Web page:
NFS occassionally gives "permission" denied in the middle of a large transfer

Dan Nelson dnelson at
Mon Apr 26 16:08:57 PDT 2004

In the last episode (Apr 26), Tillman Hodgson said:
> On Mon, Apr 26, 2004 at 01:47:10PM -0500, Dan Nelson wrote:
> > In the last episode (Apr 26), Tillman Hodgson said:
> > > On Mon, Apr 26, 2004 at 01:37:17PM -0500, Dan Nelson wrote:
> > > > The only time I've seen incorrect permission denied messages is
> > > > when mountd is refreshing the exports list.  It's not atomic,
> > > > so there's a small window where the old exports have been
> > > > deleted but the new ones aren't in place yet.
> > > 
> > > Is there anything in the default weekly cron jobs that would do
> > > something like that on the file server?
> > 
> > I don't think so.  Mounting or dismounting local (not NFS)
> > filesystems might do it, but I'm not sure.
> Including local filesystems that aren't exported?
> If so, that's interesting because I do that in my weekly periodic
> cron job. It's a simple script that umounts a backup partition,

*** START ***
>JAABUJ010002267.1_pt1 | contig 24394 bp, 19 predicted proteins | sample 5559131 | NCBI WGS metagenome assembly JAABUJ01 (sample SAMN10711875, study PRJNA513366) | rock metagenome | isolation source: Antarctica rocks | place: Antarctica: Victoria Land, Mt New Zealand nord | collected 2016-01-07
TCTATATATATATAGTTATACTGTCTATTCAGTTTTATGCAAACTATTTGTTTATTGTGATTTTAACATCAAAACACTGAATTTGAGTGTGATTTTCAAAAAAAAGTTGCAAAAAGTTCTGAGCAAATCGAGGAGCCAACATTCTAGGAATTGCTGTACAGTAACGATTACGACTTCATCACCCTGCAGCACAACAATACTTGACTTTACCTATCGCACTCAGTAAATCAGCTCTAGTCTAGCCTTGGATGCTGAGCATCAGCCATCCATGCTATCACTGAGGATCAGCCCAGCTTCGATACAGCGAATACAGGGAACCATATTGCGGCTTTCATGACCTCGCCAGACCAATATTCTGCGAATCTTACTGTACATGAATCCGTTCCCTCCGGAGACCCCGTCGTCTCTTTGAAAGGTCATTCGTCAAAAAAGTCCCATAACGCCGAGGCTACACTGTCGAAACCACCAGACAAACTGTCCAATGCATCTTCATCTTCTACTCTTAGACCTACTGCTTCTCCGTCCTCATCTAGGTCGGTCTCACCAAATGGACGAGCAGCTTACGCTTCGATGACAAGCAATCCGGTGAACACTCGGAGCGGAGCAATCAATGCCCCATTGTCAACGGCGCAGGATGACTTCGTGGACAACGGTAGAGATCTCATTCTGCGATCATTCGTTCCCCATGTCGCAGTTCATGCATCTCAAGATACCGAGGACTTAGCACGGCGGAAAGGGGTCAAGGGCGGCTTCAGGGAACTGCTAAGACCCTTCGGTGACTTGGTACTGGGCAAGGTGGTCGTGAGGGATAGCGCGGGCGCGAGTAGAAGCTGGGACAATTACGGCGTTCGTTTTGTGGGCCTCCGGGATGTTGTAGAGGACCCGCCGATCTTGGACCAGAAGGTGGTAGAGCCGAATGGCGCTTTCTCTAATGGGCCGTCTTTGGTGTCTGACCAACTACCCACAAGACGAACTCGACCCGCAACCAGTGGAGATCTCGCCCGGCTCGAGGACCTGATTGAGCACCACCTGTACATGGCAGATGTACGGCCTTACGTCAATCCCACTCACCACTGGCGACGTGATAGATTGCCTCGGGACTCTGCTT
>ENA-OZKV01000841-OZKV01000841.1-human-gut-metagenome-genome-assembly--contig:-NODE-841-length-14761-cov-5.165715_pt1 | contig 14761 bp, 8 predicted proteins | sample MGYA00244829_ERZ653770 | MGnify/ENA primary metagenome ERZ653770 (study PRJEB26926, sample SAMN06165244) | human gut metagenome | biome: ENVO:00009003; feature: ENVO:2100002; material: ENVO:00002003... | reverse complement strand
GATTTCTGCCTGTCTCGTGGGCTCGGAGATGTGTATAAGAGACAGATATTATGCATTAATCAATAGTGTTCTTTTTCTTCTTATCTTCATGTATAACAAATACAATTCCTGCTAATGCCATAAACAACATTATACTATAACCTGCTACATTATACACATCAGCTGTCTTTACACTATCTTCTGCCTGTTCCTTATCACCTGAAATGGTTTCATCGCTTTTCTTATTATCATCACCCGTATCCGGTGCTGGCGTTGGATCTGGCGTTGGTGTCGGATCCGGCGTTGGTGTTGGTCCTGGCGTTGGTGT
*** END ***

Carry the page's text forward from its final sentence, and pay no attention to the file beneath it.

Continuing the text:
> newfs's it, dumps a local copy of /home over to it, and then
> re-mounts it (for easy user-accessible near-line backup storage that
> doesn't require going to tape for the "real" backup).

That's probably it, then.  /sbin/mount has code that sends SIGHUP to
mountd on any mount operation.  Which implies that any manual mount
request, including NFS mounts would, cause the problem.  Amd calls the
mount syscall directly, bypassing /sbin/mount.

Ideally, mountd would be able to compare the current and new export
settings and only update the ones that changed, or have a way to create
a new mountlist and ask the kernel to replace the old one in a single
atomic operation.

	Dan Nelson
	dnelson at

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